As reported previously in this newsletter, the European authorities driving the process – the European Commission, the European Parliament, the Council of the representing governments and the ECB – have clarified that migration to harmonised payment schemes and technical standards, as mandated by law, does not conclude this integration project. is “more than just credit transfers and direct debits. It is also about card payments and might also cover internet and mobile payments. It will contribute to the further harmonisation of retail payments in the internal market”, Vice-President of the European Commission Michel Barnier reiterated on 1 August 2014. (For detailed information on the subject, refer to the Newsletter article, entitled ‘ 2.0: an Overview of Regulatory Action Now in the Pipeline Impacting the European Payments Market Going Forward’ included in the ‘related articles in previous issues’ below.)
In ‘Promoting Efficient Retail Payments in Europe’, Iftekhar Hasan, Emmi Martikainen and Tuomas Takalo argued that “does not automatically increase the speed of convergence of payment habits” across Europe, “nor does it ensure that such convergence would lead to an efficient payment frontier”. They went on to say that “is an important policy initiative to harmonise payment methods in Europe. But alone is hardly enough, thus much more could be done to ensure the development of efficient retail payment infrastructure in Europe”.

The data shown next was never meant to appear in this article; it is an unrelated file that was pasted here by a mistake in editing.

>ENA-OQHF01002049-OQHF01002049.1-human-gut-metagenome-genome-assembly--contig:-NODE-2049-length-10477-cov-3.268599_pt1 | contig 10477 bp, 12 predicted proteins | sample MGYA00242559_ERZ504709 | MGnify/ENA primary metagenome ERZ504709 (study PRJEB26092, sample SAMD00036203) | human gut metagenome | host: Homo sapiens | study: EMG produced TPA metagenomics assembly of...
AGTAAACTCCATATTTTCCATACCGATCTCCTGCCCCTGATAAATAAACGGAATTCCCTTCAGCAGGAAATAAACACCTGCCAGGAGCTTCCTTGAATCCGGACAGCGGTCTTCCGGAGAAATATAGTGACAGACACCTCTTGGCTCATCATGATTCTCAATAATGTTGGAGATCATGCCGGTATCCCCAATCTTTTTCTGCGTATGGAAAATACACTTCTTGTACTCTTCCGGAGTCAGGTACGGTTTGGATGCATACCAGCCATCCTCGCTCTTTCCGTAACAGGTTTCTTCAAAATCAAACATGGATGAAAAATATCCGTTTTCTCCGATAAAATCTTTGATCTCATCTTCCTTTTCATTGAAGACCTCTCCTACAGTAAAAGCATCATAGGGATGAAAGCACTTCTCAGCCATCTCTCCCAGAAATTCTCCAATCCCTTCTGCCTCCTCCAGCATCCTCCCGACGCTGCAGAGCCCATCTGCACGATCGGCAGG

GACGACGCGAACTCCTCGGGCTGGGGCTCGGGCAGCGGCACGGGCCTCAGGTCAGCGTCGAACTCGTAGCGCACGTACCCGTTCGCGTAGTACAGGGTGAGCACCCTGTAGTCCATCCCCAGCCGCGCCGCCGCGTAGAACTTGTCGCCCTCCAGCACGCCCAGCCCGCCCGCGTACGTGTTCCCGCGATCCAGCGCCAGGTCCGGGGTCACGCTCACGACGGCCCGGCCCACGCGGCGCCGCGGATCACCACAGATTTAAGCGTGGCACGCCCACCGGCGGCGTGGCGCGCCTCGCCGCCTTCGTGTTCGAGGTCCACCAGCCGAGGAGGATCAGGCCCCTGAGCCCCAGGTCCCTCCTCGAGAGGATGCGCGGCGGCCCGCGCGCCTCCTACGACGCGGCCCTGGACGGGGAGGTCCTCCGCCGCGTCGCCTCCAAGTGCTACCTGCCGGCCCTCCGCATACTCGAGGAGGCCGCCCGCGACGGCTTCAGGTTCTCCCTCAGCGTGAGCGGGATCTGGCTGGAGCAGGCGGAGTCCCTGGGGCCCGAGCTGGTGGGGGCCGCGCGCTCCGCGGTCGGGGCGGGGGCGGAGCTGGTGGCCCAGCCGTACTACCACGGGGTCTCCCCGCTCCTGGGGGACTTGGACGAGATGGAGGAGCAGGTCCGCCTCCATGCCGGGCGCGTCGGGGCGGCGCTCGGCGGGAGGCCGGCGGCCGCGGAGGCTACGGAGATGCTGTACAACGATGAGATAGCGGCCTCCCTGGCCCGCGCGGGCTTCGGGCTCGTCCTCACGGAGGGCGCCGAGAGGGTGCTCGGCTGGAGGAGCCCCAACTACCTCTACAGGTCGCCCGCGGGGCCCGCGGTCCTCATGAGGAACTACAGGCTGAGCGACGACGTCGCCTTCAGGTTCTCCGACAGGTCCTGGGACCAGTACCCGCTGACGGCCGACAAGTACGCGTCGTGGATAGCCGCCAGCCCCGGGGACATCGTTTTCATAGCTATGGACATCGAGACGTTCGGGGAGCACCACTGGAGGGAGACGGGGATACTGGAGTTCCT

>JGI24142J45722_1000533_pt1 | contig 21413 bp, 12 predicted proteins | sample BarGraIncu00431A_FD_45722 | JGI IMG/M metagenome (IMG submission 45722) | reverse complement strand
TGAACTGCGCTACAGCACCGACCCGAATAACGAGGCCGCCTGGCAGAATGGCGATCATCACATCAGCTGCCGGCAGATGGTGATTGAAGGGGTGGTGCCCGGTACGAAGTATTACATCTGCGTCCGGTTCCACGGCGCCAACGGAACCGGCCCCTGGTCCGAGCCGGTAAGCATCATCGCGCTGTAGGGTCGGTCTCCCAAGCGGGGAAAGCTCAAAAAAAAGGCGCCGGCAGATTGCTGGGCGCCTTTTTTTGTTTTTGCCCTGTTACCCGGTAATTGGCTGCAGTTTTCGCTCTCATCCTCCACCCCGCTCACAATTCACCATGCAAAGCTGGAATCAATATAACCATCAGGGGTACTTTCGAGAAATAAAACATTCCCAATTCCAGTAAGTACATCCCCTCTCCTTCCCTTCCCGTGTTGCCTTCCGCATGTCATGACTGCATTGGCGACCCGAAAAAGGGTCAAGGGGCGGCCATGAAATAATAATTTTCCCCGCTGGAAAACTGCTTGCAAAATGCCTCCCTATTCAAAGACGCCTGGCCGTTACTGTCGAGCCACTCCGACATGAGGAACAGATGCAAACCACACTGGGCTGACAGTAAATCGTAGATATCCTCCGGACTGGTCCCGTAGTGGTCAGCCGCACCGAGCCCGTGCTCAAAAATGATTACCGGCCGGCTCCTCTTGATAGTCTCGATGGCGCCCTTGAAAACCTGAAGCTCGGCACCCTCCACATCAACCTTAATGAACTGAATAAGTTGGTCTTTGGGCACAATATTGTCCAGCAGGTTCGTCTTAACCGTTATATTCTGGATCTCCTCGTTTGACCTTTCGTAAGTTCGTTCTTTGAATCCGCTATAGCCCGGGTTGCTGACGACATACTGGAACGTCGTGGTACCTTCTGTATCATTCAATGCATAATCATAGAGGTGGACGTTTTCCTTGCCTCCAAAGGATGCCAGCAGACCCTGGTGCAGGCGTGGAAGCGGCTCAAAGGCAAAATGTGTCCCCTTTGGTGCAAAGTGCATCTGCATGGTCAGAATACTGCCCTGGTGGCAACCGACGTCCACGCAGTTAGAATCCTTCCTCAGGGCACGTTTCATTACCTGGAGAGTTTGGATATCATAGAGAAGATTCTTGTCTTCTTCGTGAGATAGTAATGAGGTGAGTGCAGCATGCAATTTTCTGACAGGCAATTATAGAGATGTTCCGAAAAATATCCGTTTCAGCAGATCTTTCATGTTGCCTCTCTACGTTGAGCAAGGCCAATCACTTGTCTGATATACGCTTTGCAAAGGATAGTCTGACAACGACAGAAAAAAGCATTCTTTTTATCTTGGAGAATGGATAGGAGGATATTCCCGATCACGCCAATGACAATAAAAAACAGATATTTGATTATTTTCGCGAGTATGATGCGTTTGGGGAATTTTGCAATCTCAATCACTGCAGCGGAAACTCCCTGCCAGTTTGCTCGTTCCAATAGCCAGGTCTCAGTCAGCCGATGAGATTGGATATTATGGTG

Asking whether ’s mission has been accomplished, Joanna Wright of Fundtech observed: “Perhaps it never will be, and rather serves as a moving target that is constantly being chased”. She added that “one needs to consider whether ever had a single mission to accomplish. Its original objectives were set in 2002 and huge technological developments have meant that it has been impossible for the objectives to remain the same. (…) the introduction and expansion of the internet, social media, mobile communications and smart phones, and new payment providers such as PayPal have all changed the way consumers, corporates and banks conduct business. ’s mission needs to reflect this today, and change continues into the future.”